Stretching for International Yoga Day

V.K. SANTOSH KUMAR

More than 150 people braved the rain to do asanas at the Marina Barrage on Tuesday to mark International Yoga Day (IYD).

Among the participants at the event organised by the High Commission of India was Senior Parliamentary Secretary for Culture, Community and Youth and Social and Family Development Eric Chua, who said: "I thoroughly enjoyed myself today.

"This event has a special significance because it signals to everyone we are crawling out of Covid and life is almost back to normal now. I was happy to see many people out there after what we have gone through."

Across Singapore, 68 yoga sessions are being held this week to mark IYD, which was proposed by India's Prime Minister Narendra Modi at the United Nations in 2014 and approved the following year for June 21 to be IYD.

"Holding our flagship session at the iconic Marina Barrage, there was so much enthusiasm despite the rain," said India's Deputy High Commissioner Siddhartha Nath.

"It was also significant that Singapore was chosen to be part of The Guardian Ring."

The Guardian Ring, a seamless streaming of 80 yoga events worldwide from 3am to 10pm India time, underlines the "One Sun, One Earth" concept and showcases the unifying power of yoga.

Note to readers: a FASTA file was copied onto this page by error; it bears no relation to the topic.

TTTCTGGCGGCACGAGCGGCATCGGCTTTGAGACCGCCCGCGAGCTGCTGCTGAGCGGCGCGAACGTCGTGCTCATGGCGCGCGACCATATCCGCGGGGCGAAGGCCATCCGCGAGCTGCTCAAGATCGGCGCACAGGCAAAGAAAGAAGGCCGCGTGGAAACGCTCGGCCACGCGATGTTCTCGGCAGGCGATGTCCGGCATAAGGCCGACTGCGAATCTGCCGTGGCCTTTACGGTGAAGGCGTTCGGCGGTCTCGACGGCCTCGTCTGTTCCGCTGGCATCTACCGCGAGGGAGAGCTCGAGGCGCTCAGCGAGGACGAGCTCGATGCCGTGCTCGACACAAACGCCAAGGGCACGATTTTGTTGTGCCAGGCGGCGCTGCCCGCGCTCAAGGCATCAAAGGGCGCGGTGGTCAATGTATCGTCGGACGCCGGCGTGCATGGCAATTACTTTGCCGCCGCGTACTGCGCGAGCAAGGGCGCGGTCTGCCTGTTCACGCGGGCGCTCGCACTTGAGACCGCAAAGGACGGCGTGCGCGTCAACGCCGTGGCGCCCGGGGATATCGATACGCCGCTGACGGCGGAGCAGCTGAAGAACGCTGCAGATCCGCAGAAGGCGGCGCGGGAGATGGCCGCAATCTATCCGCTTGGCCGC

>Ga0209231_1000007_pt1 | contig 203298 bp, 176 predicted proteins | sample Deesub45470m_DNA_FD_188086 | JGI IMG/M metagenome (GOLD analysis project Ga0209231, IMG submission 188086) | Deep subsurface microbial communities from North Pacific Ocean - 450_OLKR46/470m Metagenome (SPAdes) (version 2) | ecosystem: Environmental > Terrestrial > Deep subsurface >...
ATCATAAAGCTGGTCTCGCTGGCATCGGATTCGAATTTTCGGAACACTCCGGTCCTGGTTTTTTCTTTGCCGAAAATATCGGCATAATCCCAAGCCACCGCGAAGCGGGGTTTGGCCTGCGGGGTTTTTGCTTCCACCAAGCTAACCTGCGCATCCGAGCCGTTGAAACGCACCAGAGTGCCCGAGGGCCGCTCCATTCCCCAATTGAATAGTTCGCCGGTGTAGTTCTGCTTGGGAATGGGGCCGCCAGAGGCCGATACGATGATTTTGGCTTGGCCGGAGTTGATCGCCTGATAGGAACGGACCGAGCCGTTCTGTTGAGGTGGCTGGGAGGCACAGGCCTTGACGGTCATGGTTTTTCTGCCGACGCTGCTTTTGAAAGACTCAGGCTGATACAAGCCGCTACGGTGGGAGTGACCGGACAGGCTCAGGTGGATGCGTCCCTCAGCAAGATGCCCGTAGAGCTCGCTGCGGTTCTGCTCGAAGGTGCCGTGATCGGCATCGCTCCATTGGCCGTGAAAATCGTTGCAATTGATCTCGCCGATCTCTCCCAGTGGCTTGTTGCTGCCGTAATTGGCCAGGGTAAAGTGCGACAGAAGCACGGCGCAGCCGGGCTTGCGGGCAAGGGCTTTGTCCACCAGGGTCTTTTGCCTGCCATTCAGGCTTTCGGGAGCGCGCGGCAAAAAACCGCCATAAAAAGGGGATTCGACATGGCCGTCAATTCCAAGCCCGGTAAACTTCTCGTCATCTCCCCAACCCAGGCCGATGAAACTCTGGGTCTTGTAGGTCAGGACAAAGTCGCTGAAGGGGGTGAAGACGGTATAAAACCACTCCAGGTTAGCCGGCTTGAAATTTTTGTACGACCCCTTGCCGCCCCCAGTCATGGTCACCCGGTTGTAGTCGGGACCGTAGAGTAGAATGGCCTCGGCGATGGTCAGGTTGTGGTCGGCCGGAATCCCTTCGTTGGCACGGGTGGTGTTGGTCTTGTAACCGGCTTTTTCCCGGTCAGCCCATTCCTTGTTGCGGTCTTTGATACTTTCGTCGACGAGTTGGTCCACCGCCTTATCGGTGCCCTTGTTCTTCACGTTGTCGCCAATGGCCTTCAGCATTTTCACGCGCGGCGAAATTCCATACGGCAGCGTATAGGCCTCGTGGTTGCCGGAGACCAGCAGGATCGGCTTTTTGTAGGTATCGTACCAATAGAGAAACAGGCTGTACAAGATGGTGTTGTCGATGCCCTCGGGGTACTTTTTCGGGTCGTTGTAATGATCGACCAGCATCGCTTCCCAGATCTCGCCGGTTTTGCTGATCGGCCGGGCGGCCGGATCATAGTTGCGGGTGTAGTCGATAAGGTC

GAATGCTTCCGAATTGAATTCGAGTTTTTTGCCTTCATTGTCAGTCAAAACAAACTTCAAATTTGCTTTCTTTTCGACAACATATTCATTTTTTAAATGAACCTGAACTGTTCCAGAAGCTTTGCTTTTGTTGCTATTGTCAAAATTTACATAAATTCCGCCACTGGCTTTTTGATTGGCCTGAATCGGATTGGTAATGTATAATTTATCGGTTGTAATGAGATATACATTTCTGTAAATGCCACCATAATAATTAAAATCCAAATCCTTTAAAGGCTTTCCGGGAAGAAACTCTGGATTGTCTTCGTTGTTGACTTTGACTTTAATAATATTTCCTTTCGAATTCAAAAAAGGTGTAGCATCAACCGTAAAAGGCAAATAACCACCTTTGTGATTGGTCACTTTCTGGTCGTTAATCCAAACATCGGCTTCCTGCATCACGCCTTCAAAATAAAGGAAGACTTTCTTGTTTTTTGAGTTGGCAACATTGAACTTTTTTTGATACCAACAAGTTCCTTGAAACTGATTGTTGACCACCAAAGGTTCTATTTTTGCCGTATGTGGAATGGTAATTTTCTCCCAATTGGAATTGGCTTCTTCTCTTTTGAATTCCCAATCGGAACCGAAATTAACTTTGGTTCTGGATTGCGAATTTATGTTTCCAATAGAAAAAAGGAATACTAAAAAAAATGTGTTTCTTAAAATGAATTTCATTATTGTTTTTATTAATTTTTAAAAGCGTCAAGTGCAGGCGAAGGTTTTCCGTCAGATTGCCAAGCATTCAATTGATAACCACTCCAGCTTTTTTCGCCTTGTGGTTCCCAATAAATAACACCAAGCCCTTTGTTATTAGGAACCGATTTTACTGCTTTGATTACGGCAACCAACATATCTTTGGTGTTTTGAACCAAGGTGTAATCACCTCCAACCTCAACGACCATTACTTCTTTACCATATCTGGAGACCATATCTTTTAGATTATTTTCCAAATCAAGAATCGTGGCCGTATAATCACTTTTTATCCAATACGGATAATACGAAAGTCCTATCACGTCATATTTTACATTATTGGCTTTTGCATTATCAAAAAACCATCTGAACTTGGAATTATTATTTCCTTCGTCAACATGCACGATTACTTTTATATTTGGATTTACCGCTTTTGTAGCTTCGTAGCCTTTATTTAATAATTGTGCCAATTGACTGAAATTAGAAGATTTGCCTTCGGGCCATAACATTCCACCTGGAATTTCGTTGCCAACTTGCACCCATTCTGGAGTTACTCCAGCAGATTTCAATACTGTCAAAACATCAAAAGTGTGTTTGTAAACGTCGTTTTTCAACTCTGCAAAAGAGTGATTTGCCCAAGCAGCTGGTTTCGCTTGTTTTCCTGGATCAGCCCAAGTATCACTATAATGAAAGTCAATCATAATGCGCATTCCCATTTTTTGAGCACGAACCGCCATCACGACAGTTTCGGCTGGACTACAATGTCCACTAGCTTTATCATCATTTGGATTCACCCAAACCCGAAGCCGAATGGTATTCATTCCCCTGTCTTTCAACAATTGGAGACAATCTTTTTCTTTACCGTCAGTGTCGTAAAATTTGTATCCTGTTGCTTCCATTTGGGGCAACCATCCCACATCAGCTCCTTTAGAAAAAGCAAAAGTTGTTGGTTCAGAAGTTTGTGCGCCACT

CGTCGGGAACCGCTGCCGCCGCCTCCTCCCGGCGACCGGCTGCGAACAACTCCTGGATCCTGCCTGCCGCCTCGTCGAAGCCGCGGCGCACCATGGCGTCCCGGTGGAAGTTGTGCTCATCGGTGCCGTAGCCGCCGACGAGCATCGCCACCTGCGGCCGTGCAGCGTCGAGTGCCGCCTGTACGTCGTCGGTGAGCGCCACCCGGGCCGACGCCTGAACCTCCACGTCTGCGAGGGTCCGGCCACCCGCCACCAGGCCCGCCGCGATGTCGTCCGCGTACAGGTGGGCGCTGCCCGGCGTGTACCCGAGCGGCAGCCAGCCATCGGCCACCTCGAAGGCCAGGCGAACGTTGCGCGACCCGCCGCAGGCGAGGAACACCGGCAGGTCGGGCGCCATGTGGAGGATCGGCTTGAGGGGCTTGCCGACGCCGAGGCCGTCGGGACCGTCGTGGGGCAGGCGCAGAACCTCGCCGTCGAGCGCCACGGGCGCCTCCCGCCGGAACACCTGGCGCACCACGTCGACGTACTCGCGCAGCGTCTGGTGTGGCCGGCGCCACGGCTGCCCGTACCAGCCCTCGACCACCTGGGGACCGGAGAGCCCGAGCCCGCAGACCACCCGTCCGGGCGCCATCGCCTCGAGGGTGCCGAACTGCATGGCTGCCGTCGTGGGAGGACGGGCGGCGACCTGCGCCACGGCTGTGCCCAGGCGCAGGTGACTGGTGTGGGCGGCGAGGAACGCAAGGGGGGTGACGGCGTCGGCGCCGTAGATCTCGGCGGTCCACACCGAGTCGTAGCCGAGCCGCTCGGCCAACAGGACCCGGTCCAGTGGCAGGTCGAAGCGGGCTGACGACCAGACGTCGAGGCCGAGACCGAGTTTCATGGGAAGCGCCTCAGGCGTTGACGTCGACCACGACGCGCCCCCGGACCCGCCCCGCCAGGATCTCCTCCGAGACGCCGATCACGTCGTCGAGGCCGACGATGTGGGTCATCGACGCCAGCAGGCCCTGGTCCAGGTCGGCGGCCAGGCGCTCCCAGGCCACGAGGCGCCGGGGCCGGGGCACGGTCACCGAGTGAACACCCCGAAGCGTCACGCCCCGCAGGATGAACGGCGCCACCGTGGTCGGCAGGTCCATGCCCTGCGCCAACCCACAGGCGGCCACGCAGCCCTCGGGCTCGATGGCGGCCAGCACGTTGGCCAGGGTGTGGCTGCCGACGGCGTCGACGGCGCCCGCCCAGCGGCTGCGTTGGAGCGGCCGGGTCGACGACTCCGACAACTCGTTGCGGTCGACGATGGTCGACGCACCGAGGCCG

This year's IYD theme was Yoga For Humanity, with an emphasis on "promoting sustainable lifestyle in harmony with planet Earth".

Around five million people worldwide took part in different events on Tuesday, doing yoga in unison for better health and wellness.

For thousands of years, people have turned to yoga to feel better, release stress and rejuvenate their overall physical and mental health. Originating in ancient India, yoga is a physical, mental and spiritual practice.

"Yoga is the best exercise for the human body and mind," said Yogi Sukhdev.

"It also helps blood circulation and improves the functioning of the brain. You feel 50 per cent younger."

Entrepreneur Jessica Chee, who was at Marina Barrage with her Green Buddies group, said: "Yoga is very important for our well-being. It is so simple, yet so powerful."

For yoga instructor Latha Kannan, the day's programme was "very beautiful".

She said: "Yoga has grown many folds in Singapore over the past 10 years. Today, many people practise it, especially with the onset of the pandemic, as they see it as a good way to enhance mental and physical health."

 
 
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